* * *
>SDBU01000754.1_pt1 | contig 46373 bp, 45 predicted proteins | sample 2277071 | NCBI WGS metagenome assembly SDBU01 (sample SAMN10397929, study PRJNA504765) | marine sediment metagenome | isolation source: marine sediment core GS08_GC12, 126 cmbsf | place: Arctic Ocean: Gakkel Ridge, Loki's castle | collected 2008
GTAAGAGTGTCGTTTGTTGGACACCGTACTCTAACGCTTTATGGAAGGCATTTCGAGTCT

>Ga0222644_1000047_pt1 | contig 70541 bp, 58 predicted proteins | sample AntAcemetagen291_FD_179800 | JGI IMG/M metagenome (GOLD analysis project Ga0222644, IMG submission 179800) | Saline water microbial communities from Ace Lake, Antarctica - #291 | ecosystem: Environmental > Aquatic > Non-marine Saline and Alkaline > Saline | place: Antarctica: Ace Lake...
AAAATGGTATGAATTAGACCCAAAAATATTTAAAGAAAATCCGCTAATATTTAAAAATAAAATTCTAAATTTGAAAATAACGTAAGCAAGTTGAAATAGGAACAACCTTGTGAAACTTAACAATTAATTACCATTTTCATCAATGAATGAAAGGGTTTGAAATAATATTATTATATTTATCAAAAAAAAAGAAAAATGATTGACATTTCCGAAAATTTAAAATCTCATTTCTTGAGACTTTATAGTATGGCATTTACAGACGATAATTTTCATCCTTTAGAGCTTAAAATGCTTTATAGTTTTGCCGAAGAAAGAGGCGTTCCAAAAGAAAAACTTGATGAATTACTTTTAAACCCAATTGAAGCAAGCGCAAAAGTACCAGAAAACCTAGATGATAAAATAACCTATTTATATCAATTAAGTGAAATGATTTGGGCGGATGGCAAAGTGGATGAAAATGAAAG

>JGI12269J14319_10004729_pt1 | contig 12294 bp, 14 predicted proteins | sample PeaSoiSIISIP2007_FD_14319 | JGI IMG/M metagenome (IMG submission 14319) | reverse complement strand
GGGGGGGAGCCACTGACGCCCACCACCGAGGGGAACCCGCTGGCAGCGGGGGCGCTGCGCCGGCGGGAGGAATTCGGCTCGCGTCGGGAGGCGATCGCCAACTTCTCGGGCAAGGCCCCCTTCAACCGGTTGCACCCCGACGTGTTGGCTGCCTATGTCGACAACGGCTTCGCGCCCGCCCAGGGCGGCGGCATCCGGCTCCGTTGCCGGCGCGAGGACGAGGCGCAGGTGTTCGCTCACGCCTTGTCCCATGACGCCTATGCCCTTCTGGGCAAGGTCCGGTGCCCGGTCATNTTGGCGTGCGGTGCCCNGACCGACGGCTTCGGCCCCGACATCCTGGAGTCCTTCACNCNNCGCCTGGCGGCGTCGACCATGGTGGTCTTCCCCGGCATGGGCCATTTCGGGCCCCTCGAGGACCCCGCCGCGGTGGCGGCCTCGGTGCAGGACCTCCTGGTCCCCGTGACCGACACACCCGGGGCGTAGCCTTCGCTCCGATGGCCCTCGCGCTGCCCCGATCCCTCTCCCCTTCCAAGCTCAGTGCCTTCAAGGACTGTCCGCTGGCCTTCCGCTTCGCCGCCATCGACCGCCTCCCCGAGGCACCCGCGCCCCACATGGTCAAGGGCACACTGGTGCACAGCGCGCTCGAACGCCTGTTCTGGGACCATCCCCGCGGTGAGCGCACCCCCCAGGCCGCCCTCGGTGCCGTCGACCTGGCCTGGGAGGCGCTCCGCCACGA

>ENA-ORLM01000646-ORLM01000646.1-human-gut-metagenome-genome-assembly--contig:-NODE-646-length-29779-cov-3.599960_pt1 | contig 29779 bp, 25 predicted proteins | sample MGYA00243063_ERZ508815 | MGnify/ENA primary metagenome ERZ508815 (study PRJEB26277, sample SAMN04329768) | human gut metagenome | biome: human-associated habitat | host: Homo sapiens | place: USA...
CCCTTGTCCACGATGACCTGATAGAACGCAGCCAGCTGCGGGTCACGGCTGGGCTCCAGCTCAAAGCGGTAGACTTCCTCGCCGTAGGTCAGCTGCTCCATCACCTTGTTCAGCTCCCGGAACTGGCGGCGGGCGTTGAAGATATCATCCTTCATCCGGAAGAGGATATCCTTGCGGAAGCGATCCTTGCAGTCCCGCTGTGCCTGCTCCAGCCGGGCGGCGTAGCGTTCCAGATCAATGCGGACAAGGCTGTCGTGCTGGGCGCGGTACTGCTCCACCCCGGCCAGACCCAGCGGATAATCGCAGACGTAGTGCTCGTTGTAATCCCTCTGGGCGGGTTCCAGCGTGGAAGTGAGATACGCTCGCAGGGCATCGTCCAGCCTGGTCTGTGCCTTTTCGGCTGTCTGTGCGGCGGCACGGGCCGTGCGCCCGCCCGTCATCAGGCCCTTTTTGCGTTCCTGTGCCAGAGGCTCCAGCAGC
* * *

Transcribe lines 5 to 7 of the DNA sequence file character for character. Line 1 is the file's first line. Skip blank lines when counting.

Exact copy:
>JGI12269J14319_10004729_pt1 | contig 12294 bp, 14 predicted proteins | sample PeaSoiSIISIP2007_FD_14319 | JGI IMG/M metagenome (IMG submission 14319) | reverse complement strand
GGGGGGGAGCCACTGACGCCCACCACCGAGGGGAACCCGCTGGCAGCGGGGGCGCTGCGCCGGCGGGAGGAATTCGGCTCGCGTCGGGAGGCGATCGCCAACTTCTCGGGCAAGGCCCCCTTCAACCGGTTGCACCCCGACGTGTTGGCTGCCTATGTCGACAACGGCTTCGCGCCCGCCCAGGGCGGCGGCATCCGGCTCCGTTGCCGGCGCGAGGACGAGGCGCAGGTGTTCGCTCACGCCTTGTCCCATGACGCCTATGCCCTTCTGGGCAAGGTCCGGTGCCCGGTCATNTTGGCGTGCGGTGCCCNGACCGACGGCTTCGGCCCCGACATCCTGGAGTCCTTCACNCNNCGCCTGGCGGCGTCGACCATGGTGGTCTTCCCCGGCATGGGCCATTTCGGGCCCCTCGAGGACCCCGCCGCGGTGGCGGCCTCGGTGCAGGACCTCCTGGTCCCCGTGACCGACACACCCGGGGCGTAGCCTTCGCTCCGATGGCCCTCGCGCTGCCCCGATCCCTCTCCCCTTCCAAGCTCAGTGCCTTCAAGGACTGTCCGCTGGCCTTCCGCTTCGCCGCCATCGACCGCCTCCCCGAGGCACCCGCGCCCCACATGGTCAAGGGCACACTGGTGCACAGCGCGCTCGAACGCCTGTTCTGGGACCATCCCCGCGGTGAGCGCACCCCCCAGGCCGCCCTCGGTGCCGTCGACCTGGCCTGGGAGGCGCTCCGCCACGA

>ENA-ORLM01000646-ORLM01000646.1-human-gut-metagenome-genome-assembly--contig:-NODE-646-length-29779-cov-3.599960_pt1 | contig 29779 bp, 25 predicted proteins | sample MGYA00243063_ERZ508815 | MGnify/ENA primary metagenome ERZ508815 (study PRJEB26277, sample SAMN04329768) | human gut metagenome | biome: human-associated habitat | host: Homo sapiens | place: USA...